The build consists of a custom 74-tooth sprocket for the rear wheel, paired with a 24-tooth chain ring for the pedals. The custom sprocket doesn’t have any holes drilled or other lightening measures taken, but given the slow speeds involved, the extra rotating mass probably isn’t much of an issue. With that gearing, 3.08 turns of the pedals will result in just one turn of the rear wheel, with the aim to provide tractor-like torque with the trade-off being incredibly low forward speed.

Installing the giant rear cog required using a 3D-printed guide to keep the chain tensioned, and the rear brakes are entirely absent, but it all came together. Bikes aren’t built for towing, and some issues are faced with dragging a Jeep as the bike struggles with balance and traction. However, with some effort, a grown adult can be towed in a child carriage up a hill, no problems.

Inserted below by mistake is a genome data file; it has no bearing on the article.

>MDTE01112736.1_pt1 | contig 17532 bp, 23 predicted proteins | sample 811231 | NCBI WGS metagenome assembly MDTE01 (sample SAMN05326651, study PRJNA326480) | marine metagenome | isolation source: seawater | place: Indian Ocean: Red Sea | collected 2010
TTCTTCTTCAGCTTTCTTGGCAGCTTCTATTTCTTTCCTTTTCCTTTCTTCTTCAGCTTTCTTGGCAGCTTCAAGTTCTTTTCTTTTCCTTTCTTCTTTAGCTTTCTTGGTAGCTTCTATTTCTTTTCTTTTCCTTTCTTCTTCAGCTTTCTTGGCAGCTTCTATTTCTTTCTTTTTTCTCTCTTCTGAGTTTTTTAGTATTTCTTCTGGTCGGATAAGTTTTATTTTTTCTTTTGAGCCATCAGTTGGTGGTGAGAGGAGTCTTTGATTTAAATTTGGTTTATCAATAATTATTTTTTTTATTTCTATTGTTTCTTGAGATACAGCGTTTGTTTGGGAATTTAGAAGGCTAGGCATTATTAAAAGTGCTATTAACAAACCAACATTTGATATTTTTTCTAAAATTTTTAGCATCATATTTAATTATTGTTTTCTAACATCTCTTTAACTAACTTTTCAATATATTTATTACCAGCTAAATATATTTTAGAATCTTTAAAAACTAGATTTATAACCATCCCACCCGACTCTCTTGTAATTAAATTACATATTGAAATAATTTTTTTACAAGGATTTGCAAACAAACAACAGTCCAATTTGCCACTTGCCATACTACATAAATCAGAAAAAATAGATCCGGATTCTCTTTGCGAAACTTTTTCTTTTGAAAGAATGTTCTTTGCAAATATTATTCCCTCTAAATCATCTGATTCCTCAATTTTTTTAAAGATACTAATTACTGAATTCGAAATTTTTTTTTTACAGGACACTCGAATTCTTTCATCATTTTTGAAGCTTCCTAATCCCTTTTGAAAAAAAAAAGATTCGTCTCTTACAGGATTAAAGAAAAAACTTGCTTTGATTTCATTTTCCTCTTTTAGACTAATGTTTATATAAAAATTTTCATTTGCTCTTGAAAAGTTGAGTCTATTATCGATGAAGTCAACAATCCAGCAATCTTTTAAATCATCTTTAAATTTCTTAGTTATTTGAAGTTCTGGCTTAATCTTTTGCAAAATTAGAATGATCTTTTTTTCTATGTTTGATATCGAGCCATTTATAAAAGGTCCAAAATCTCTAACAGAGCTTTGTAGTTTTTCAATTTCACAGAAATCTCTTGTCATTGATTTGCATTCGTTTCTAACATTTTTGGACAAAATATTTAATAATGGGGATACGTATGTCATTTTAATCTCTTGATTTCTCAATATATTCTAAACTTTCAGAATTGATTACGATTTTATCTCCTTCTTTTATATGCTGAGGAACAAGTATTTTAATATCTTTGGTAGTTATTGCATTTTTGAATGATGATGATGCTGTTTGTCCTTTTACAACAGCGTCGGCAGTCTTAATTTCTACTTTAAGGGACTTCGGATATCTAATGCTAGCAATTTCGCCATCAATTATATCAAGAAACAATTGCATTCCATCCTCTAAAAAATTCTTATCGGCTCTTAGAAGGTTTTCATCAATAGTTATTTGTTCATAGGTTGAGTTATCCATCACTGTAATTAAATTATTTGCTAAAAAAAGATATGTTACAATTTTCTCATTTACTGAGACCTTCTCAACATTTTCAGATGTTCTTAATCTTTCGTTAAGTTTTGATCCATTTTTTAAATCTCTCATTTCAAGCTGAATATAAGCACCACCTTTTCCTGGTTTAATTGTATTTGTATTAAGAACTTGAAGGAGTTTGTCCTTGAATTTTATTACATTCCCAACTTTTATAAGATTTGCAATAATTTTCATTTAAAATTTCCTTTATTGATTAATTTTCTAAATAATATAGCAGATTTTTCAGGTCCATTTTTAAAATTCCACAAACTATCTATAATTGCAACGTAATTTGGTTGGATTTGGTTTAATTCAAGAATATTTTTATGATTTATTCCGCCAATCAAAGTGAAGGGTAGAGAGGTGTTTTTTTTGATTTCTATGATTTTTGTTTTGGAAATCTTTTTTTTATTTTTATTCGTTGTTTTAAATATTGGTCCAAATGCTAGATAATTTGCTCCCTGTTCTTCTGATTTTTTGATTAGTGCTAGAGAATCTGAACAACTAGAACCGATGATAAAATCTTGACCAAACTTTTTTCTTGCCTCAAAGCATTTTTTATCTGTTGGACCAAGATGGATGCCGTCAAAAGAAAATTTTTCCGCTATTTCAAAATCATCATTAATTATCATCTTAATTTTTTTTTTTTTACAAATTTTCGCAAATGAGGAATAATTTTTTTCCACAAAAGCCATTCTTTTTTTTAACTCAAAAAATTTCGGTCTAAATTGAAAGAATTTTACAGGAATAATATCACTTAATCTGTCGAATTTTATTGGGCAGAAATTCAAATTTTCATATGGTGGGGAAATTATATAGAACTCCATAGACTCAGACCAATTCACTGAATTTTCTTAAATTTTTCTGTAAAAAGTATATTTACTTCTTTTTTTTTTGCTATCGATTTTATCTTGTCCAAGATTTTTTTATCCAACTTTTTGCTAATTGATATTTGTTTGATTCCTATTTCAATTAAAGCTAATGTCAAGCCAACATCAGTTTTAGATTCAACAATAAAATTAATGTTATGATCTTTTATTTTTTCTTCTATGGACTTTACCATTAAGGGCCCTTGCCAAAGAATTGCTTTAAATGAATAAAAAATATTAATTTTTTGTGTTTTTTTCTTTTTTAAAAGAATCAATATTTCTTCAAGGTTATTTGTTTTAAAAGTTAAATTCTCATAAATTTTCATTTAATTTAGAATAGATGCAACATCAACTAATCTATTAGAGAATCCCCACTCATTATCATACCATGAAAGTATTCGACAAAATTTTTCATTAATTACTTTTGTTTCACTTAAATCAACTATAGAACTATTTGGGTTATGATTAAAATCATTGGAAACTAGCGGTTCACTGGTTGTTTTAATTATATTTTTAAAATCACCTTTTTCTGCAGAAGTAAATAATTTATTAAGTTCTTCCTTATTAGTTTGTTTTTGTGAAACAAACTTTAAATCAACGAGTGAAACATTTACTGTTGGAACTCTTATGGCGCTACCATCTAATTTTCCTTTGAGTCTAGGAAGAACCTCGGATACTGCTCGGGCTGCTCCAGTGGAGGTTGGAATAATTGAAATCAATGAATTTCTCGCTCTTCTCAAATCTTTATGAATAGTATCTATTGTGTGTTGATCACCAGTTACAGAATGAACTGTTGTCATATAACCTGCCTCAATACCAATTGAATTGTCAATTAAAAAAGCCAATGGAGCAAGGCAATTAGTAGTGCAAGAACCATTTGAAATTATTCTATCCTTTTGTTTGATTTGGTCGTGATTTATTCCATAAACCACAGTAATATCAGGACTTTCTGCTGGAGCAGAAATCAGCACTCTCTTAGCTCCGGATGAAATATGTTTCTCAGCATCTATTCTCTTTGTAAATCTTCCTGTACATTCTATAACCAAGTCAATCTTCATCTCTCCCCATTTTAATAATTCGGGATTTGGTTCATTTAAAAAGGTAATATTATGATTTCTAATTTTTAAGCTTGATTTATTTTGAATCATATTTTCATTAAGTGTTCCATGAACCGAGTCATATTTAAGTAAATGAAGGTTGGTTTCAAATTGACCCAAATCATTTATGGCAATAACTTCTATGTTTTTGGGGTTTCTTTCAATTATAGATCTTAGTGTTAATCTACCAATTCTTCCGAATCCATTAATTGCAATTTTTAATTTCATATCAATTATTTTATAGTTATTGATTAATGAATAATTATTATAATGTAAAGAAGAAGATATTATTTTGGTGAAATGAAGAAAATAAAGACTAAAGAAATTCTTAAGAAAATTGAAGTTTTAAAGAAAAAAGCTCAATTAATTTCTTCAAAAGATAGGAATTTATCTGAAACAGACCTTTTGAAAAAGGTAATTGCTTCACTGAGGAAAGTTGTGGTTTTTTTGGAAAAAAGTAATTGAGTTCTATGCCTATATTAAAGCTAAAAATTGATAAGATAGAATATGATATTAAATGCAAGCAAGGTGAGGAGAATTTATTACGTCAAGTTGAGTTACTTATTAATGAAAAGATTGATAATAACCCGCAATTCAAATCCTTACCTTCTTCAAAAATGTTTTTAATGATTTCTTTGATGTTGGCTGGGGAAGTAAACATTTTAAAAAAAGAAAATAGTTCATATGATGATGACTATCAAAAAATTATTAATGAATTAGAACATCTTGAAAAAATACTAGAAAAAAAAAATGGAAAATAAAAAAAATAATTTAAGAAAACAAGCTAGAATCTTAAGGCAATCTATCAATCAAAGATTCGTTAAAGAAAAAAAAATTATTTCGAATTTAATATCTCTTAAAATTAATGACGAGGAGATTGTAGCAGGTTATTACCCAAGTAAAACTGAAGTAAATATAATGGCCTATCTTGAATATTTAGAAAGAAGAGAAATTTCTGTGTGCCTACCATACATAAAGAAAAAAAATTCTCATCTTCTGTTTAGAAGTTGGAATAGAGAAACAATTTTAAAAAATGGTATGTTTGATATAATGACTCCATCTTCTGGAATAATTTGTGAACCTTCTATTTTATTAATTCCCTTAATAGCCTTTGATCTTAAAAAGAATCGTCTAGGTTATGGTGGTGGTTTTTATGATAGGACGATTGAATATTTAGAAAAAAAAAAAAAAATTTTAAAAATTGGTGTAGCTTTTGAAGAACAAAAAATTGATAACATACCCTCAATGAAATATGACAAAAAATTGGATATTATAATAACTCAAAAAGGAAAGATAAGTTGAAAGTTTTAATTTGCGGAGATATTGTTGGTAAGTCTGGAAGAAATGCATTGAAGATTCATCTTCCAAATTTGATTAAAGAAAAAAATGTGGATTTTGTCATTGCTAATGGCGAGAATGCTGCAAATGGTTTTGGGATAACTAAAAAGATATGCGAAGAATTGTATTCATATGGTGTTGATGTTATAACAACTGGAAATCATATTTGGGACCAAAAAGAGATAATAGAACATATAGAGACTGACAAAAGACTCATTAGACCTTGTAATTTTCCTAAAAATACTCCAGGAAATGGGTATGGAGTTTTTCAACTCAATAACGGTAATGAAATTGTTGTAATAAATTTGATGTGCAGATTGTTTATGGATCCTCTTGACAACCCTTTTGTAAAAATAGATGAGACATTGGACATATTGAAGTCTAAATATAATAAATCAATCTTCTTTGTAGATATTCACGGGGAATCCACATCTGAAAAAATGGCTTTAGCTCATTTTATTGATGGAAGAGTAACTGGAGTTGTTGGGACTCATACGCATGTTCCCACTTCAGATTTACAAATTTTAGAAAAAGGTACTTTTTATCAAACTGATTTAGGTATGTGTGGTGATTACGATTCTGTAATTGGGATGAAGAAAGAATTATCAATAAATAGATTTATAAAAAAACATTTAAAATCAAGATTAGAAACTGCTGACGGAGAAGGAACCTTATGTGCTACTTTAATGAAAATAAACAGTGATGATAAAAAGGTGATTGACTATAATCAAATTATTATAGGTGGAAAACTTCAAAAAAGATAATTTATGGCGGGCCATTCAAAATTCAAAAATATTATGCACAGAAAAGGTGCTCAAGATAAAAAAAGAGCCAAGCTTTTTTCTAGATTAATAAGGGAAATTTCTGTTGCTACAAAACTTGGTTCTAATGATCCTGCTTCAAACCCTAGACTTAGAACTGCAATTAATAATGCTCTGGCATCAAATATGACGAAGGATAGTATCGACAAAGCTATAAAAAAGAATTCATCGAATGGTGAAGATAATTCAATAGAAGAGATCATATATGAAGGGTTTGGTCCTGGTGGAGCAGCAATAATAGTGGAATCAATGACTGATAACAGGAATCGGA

The bike proves difficult to ride as the forward speed is so slow that balance is problematic. However, it was interesting to see the experiment run, and the wear marks on the hub from the huge loads put through the rear wheel. If you’re digging the weird bikes, though, check out this hubless design as well. Video after the break.

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Put A Landscape Scanner On Your Bike And Ride

Google have a fleet of cars travelling the roads of the world taking images for their online StreetView service. You could do much the same thing pedalling on two wheels, with the help of this landscape scanner from [Celian_31].